It often happens that almost 90% of a person’s health care expenses occur in the last two or three years of life. When we get old, we get expensive. If the government is overseeing the program by which your health care costs get paid, and if that program is dangerously low on money, the bureaucrat in charge of your case, who knows that it’s cheaper to die than to live, who knows that his budget is nearly depleted, and who wants to look good to his or her superiors, will be sorely tempted to reason this way: “At 76, old Joe has had a long life. His country has been good to him for many years. It’s time for Joe to pay the system back. It’s time for Joe to cash in his chips. That way, his own physical suffering is ended; my personal and professional burdens are eased; and others can move one step forward in the waiting line. If old Joe dies, it’ll be better for everybody, including me and Joe.”
If you think I am making this up, I absolutely am not. I have seen it with my own eyes and heard it with my own ears directly from government bureaucrats themselves. I kid you not.
When government bureaucrats invade health care, the inevitable result is something much like veterinary medicine: If your dog is sick and you take it to the vet, the vet examines it and says, “Spot has a problem, and it will cost $300 to fix it. What would you like to do?” The vet asks you, not Spot, because you are paying the bills. If you don’t have the money to pay for the necessary procedures, it’s bad news for Spot. Spot might die. When the government is in charge of paying the health care bills, and the bureaucrat in charge of your case doesn’t have the money, you’re Spot.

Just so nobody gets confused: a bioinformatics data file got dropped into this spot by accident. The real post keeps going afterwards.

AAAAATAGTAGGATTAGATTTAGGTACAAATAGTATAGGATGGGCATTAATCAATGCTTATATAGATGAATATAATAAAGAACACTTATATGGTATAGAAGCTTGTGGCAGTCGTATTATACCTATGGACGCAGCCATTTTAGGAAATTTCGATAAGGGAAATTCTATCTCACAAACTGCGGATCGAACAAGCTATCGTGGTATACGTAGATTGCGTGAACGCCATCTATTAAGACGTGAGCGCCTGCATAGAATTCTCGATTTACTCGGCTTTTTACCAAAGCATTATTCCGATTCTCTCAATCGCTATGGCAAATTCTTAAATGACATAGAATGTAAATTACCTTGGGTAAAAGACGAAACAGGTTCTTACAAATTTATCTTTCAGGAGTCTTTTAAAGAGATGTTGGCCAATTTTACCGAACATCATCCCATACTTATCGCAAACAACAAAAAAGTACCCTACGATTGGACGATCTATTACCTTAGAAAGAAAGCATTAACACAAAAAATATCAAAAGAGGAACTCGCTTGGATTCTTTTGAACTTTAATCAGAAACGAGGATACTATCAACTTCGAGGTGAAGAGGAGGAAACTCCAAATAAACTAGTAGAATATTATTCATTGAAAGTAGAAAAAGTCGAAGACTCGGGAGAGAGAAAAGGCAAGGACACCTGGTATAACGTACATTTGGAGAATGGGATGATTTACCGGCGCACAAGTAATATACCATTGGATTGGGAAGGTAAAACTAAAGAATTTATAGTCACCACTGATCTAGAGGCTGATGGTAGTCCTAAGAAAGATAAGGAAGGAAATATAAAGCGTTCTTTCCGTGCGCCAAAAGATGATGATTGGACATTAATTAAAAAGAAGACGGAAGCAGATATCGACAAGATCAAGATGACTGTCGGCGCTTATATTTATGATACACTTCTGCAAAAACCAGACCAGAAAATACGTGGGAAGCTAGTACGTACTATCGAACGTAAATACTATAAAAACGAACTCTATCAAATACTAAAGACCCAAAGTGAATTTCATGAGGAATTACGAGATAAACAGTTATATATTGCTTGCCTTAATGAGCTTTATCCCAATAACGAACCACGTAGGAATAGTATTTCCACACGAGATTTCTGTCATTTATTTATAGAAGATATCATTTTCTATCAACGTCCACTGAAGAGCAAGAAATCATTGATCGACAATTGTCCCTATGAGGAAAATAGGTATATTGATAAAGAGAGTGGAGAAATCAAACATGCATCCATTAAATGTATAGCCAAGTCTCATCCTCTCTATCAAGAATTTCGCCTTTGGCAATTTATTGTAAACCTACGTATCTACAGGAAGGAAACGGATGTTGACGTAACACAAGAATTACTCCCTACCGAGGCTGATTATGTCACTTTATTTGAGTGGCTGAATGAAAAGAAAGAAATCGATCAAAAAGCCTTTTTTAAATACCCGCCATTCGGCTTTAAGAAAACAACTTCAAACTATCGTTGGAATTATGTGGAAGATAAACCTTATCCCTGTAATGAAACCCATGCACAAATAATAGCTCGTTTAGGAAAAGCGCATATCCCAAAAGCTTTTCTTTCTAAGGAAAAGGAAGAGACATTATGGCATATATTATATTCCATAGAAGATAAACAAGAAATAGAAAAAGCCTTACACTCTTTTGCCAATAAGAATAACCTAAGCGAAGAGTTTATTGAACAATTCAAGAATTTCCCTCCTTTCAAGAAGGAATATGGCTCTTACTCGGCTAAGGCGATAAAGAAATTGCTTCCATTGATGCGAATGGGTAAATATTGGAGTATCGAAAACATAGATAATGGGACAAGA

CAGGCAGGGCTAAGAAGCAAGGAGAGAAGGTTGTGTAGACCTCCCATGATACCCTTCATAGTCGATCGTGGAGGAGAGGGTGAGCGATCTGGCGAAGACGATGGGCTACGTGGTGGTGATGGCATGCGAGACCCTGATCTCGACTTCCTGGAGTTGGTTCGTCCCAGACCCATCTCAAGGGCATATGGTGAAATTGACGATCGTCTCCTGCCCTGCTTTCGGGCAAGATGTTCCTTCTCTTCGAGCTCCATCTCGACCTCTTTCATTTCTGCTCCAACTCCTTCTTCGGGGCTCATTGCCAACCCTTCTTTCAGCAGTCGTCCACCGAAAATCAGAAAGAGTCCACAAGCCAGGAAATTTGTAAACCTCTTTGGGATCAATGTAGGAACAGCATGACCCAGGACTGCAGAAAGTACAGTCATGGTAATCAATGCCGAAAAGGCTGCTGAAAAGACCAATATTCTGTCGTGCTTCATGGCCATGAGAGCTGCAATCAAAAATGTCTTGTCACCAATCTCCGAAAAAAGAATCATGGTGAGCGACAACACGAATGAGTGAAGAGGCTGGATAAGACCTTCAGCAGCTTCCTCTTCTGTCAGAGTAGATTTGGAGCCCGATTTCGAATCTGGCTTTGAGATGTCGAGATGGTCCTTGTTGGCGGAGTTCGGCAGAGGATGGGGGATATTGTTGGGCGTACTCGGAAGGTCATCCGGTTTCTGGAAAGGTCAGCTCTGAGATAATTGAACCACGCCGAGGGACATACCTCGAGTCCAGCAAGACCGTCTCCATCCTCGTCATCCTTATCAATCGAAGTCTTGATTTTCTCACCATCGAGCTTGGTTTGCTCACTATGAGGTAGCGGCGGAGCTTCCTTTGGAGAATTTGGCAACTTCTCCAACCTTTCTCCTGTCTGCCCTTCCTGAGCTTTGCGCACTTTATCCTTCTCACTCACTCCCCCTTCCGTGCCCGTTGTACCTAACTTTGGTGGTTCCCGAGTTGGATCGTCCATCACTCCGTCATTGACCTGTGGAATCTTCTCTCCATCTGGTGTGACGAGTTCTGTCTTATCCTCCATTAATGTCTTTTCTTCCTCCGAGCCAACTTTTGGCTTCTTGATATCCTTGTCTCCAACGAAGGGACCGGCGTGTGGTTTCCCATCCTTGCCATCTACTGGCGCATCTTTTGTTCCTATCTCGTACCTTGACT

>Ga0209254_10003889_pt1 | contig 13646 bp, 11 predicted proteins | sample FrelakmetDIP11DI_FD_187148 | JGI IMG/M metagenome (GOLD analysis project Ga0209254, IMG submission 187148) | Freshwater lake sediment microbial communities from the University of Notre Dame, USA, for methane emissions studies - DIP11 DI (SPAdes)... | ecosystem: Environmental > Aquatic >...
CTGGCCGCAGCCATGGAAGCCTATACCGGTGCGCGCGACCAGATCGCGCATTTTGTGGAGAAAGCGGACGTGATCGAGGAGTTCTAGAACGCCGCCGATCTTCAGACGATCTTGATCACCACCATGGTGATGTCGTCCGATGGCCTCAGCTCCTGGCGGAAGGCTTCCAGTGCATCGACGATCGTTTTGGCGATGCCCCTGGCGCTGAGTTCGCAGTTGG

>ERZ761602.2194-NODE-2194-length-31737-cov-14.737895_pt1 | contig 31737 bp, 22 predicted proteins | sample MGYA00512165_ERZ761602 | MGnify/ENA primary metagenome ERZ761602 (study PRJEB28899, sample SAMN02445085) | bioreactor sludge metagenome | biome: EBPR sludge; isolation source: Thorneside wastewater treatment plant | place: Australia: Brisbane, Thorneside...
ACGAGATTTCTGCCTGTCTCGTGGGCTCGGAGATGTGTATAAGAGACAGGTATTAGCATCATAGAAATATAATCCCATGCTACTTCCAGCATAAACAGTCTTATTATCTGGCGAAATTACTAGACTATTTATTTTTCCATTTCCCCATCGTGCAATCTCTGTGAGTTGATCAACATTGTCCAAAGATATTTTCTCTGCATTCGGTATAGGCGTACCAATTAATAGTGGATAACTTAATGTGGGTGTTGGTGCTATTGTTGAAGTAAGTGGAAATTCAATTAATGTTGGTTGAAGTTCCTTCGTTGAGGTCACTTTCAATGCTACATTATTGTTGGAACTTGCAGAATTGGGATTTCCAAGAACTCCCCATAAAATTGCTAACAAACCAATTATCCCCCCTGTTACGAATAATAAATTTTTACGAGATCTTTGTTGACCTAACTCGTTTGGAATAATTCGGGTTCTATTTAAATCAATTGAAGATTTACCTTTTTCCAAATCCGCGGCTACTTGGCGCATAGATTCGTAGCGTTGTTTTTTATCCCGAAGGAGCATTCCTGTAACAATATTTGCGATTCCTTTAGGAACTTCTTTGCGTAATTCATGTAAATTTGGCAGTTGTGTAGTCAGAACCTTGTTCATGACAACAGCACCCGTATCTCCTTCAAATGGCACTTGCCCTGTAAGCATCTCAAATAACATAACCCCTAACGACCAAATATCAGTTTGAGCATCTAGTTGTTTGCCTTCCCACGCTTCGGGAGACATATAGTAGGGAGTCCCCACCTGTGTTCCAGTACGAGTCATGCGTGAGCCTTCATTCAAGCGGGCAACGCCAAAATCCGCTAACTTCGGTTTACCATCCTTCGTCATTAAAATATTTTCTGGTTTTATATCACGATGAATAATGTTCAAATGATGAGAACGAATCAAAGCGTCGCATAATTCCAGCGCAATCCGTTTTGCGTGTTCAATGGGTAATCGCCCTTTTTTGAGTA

Count on it; plan for it.
The United States is currently in the midst of a debate on health care. The Obama administration and the political and Religious Left are pushing for a tax-payer funded, government-directed health care system that would be available for every American. They believe it’s a moral, even Christian, imperative that no one is left without access to health care.
Political conservatives say almost the opposite: government taking over health care would lead to a worse system and fundamentally depress the country economically. They believe a more free-market, competitive health care system with less government intervention would be more efficient and allow more people to have access to health care.
So what’s a Christian to think about this health care debate? Does the Bible say anything about government providing health care for all? Is government-given health care coverage more moral than our current system?
We’ll discuss the Biblical view on health care and take your phone calls in Hour 1 of The Christian Worldview this Saturday.